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State v. Alan M. Johnson, 2018AP2318-CR, review of published opinion granted 9/16/20; case activity (including briefs)

Issues for review (from the State’s Petition)

1. Was Johnson entitled to a jury instruction for perfect self-defense based on his testimony concerning his motivation for trespassing with a loaded firearm in KM’s house, despite the fact that KM was unarmed, shot five times, and Johnson could not recall anything about the shooting other than that KM “lunged” at him?

2. Was Johnson entitled to submission of the lesser-included offense of second-degree reckless homicide under the above circumstances?

3. Did the circuit court erroneously exercise its discretion in excluding evidence of alleged child pornography Johnson found on KM’s computer before he killed KM?

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State v. Heather Jan VanBeek, 2019AP447, certification granted 9/16/20; District 2; case activity (including briefs)

We wrote about this case less than a month ago, when the court of appeals issued its certification to the supreme court. Now the certification is granted, so SCOW will have a chance to deal with the inconvenient fact that our state’s cases permit police to seize people without reasonable suspicion in order to verify their identities. Read more

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State v. Mitchell L. Christen, review of a one-judge court of appeals decision granted 9/16/17, case activity (including brief)

Issue presented:

Wisconsin Statute § 941.20(1)(3) provides whomever goes armed with a firearm while under the influence of an intoxicant is guilty of a Class A misdemeanor. The consumption of alcohol may lead an individual to become under the influence of an intoxicant, but the consumption of alcohol is not prohibited. The question presented is: Does the consumption of a legal intoxicant void the Second Amendment’s guarantee of the right to carry a firearm for the purpose of self-defense?

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State v. James Timothy Genous, 2019AP435, review of a per curiam court of appeals decision granted 9/16/20; case activity (including briefs)

Issue presented:

Do the following facts contribute to reasonable suspicion of illegal drug activity: a brief encounter in a car between two or more people, an officer’s belief that one or more of those people is a known drug user, the time of day or night, and the car’s headlights turning off right before the encounter and turning back on right afterward?

The issue presented tells you everything you need to know about this one. In the court of appeals, the state said publication wasn’t even merited because the case required only the application of established legal principles to a particular set of facts. But then the court of appeals went and applied those principles in a way the state didn’t appreciate. So, it filed a petition tacitly invoking the unwritten and most salient criterion for review: “the state lost!” It worked.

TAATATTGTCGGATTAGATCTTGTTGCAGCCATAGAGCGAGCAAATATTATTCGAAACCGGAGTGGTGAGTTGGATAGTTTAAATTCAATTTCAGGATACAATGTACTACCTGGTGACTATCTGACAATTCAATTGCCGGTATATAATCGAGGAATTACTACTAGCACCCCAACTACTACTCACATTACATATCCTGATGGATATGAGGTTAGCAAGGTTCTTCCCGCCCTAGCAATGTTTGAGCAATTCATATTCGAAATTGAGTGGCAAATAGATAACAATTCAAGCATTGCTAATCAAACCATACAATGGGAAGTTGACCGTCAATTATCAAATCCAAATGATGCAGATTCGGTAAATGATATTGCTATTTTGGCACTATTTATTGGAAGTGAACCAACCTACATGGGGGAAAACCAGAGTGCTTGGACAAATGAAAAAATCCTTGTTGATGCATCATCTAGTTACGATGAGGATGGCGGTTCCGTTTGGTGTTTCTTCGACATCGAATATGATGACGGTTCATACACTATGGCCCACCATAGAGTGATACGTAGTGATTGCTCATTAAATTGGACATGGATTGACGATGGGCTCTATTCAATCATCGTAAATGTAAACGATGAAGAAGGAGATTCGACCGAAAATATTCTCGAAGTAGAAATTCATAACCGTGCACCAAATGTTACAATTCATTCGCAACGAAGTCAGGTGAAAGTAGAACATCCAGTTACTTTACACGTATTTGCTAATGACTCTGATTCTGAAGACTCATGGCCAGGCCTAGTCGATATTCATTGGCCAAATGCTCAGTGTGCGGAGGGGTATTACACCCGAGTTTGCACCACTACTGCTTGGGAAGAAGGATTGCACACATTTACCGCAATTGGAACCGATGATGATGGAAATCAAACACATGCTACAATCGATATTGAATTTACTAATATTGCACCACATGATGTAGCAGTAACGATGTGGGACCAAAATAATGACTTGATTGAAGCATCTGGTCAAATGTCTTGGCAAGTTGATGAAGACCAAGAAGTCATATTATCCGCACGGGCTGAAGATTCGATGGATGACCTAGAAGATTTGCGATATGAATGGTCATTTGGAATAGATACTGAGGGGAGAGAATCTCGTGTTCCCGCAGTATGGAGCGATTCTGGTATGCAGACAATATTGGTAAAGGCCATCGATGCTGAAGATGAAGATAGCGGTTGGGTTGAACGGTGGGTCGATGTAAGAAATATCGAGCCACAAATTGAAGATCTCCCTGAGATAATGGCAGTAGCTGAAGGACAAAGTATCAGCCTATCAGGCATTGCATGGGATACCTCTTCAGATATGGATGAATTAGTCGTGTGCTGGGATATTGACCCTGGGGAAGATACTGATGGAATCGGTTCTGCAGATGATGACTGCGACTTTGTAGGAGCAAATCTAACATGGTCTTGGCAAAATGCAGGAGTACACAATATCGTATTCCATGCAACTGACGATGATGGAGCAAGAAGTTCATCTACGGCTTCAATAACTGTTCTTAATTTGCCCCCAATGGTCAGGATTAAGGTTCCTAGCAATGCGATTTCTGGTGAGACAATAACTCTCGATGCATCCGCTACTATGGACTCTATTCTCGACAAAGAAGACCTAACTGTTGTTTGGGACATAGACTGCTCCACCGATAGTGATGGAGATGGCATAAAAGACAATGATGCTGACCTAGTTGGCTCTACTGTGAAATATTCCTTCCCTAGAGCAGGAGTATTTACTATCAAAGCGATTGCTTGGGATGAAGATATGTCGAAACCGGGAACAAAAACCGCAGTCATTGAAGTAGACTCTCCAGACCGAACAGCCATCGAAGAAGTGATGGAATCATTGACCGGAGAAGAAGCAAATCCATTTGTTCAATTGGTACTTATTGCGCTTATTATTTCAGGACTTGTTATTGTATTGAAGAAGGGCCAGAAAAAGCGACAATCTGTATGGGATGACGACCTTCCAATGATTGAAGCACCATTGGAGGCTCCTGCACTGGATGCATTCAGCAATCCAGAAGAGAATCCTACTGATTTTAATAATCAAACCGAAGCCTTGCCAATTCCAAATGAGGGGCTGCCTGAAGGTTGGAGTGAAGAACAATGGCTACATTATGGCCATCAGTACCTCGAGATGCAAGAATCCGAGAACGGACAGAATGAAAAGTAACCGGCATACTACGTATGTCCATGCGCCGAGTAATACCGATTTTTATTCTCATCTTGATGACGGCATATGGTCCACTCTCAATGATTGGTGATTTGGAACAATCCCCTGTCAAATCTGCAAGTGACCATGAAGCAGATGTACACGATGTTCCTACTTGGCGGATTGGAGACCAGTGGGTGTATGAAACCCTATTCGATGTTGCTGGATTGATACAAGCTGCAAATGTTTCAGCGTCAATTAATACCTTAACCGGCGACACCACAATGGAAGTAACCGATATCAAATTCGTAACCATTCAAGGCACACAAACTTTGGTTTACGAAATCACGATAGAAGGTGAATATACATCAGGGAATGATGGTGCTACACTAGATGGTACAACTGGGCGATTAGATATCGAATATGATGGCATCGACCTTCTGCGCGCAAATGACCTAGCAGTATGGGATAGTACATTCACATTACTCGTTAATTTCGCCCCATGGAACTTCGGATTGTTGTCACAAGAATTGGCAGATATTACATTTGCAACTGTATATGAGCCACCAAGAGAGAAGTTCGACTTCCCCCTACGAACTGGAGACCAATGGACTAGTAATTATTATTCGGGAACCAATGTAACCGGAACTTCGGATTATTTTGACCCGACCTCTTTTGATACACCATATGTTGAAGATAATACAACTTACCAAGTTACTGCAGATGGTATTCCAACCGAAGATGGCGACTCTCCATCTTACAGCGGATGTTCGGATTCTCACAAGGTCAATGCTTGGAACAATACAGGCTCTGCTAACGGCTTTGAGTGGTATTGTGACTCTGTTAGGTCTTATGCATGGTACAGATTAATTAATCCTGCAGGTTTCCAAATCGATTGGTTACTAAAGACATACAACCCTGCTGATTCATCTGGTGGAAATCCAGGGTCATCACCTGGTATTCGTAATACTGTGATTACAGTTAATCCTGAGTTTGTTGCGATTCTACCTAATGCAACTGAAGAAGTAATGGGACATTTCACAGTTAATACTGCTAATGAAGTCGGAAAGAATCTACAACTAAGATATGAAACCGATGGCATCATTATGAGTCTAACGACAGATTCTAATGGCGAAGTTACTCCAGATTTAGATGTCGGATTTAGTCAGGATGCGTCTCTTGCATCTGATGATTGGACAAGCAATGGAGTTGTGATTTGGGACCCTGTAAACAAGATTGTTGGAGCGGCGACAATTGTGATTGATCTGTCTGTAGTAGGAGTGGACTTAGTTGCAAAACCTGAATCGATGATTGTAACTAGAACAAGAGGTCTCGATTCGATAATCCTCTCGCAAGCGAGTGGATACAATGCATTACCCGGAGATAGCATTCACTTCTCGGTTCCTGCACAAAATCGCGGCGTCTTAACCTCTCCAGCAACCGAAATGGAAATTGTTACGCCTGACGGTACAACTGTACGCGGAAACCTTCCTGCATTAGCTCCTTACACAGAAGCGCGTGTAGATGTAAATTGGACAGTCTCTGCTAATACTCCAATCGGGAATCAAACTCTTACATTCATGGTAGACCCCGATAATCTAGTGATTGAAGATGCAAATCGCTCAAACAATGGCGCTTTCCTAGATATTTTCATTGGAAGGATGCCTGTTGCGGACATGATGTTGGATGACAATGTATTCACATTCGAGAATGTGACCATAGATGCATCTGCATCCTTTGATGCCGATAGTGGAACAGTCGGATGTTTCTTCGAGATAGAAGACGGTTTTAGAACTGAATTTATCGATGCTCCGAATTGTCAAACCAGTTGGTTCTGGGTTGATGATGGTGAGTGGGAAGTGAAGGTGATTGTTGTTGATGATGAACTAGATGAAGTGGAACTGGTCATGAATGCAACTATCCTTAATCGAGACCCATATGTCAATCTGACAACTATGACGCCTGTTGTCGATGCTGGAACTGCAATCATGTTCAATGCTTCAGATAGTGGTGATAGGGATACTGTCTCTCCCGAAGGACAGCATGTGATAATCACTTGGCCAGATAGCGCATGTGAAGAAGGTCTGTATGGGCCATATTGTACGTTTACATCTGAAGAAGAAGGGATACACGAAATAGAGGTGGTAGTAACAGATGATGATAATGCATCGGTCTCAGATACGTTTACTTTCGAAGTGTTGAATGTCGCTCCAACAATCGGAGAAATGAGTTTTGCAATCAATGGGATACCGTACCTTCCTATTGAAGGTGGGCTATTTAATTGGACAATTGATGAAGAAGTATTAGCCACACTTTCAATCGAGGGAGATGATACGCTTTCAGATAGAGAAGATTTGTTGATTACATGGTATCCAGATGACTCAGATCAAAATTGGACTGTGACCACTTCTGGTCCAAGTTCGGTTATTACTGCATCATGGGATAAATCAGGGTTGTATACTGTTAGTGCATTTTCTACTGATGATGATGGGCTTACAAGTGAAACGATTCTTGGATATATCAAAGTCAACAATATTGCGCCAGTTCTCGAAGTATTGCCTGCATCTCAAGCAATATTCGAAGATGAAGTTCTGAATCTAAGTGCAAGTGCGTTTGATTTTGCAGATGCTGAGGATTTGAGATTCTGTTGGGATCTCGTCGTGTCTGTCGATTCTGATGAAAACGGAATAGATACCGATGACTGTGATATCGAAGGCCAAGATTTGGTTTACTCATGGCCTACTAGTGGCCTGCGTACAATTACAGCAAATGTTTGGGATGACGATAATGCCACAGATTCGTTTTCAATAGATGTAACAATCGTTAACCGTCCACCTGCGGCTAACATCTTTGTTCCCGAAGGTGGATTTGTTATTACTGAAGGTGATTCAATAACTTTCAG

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State v. Tavodess Matthews, 2018AP2142, petition to review a published court of appeals decision granted 8/26/20; case activity (including briefs)

Issue presented:

Is an adjourned probable cause hearing under ch. 980 a “preliminary contested matter” that terminates litigants’ opportunity to request judicial substitution?

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State v. Adam W. Vice, 2018AP2220-CR, petition for review of a published, split opinion granted August 20, 2020, case activity

Issue for review: (State’s petition for review; Vice’s response)

During a post-polygraph interview, police repeatedly referenced Vice’s polygraph test results and failed to inform him that the results would be inadmissible in court. Did the court of appeals give undue weight to these factors in assessing the voluntariness of Vice’s confession to sexual assault of a four year old?

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Portage County v. E.R.R., 2019AP2033, petition for review of an unpublished dismissal order granted 8/20/20; case activity

Issues presented:

Whether an appeal from a Wis. Stat. §51.20(1)(am) recommitment order may properly be dismissed as moot.

Whether the County met its burden to prove by clear and convincing evidence that Mr. R. was currently dangerous as required by Wis. Stat. §51.20(1)(am).

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Waupaca County v. K.E.K., 2018AP1887, petition for review of an unpublished court of appeals decision granted 7/24/20; case activity

Issues presented:

  1. Did the circuit court lose competency to conduct a recommitment hearing because the County did not file the evaluation of K.E.K. at least 21 days before the expiration of her commitment, as required by § 51.20(13)(g)2r.?
  2. Is the recommitment standard in § 51.20(1)(am) facially unconstitutional under the 14th Amendment  because it violates the guarantees of substantive due process and equal protection of the law or abridges the privileges or immunities of citizens?
  3. Is the recommitment standard in § 51.20(1)(am) unconstitutional as applied to K.E.K.?

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